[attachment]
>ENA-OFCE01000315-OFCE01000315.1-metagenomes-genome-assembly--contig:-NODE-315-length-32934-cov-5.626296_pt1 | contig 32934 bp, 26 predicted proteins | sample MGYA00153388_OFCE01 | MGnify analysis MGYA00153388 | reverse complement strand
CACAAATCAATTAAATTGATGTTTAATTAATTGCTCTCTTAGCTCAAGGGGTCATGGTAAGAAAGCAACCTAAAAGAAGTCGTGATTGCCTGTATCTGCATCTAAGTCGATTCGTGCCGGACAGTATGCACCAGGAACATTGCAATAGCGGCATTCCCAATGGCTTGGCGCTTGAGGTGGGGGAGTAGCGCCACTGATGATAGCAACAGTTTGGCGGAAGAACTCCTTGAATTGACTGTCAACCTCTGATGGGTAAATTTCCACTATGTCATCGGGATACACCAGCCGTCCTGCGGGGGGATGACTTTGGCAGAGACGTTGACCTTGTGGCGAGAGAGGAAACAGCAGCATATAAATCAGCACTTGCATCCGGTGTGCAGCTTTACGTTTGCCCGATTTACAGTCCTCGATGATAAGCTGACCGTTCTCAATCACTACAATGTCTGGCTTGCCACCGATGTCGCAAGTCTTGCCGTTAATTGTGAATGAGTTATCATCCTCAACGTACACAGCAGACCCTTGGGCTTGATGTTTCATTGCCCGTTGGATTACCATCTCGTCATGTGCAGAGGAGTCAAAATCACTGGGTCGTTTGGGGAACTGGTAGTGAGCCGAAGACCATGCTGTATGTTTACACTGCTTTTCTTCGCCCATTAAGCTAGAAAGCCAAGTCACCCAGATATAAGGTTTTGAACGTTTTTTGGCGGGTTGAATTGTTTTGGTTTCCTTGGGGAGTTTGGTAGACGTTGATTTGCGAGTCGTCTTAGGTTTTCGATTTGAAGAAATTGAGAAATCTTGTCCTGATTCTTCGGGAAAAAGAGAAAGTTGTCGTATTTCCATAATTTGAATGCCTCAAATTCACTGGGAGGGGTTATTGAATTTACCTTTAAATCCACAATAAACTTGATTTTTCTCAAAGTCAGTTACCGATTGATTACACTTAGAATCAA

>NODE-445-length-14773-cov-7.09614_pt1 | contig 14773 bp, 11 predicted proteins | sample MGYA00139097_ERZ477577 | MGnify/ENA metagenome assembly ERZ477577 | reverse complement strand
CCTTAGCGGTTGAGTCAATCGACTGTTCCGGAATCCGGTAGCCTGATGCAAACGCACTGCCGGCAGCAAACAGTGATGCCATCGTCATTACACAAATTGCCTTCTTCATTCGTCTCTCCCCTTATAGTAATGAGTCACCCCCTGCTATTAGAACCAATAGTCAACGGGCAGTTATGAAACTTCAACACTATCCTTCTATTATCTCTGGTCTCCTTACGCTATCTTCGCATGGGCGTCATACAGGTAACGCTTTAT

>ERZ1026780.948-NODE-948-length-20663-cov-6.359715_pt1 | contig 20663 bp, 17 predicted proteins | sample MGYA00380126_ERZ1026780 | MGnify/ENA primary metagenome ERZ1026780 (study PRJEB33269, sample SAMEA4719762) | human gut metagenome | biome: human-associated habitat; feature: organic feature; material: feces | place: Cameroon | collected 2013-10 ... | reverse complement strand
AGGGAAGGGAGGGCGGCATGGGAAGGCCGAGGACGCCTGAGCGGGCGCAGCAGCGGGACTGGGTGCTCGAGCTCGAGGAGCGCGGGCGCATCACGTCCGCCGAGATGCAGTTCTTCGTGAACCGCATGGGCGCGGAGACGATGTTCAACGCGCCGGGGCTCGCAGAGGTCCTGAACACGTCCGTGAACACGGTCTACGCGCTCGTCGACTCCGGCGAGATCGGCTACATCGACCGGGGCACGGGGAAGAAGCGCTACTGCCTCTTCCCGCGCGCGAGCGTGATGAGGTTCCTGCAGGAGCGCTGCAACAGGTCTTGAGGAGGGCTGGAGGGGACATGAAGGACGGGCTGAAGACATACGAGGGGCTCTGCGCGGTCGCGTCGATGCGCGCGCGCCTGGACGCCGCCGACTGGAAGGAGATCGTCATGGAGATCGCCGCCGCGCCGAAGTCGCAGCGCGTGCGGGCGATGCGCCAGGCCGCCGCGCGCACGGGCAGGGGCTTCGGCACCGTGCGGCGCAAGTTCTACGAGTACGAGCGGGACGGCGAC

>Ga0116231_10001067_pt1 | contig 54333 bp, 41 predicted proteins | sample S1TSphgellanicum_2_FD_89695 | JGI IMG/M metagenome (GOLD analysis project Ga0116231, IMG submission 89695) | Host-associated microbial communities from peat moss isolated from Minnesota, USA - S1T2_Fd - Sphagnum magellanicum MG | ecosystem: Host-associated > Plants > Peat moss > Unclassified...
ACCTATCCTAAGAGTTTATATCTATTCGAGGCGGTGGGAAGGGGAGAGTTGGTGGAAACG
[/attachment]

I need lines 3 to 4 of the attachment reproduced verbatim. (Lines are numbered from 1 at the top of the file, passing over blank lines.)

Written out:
>NODE-445-length-14773-cov-7.09614_pt1 | contig 14773 bp, 11 predicted proteins | sample MGYA00139097_ERZ477577 | MGnify/ENA metagenome assembly ERZ477577 | reverse complement strand
CCTTAGCGGTTGAGTCAATCGACTGTTCCGGAATCCGGTAGCCTGATGCAAACGCACTGCCGGCAGCAAACAGTGATGCCATCGTCATTACACAAATTGCCTTCTTCATTCGTCTCTCCCCTTATAGTAATGAGTCACCCCCTGCTATTAGAACCAATAGTCAACGGGCAGTTATGAAACTTCAACACTATCCTTCTATTATCTCTGGTCTCCTTACGCTATCTTCGCATGGGCGTCATACAGGTAACGCTTTAT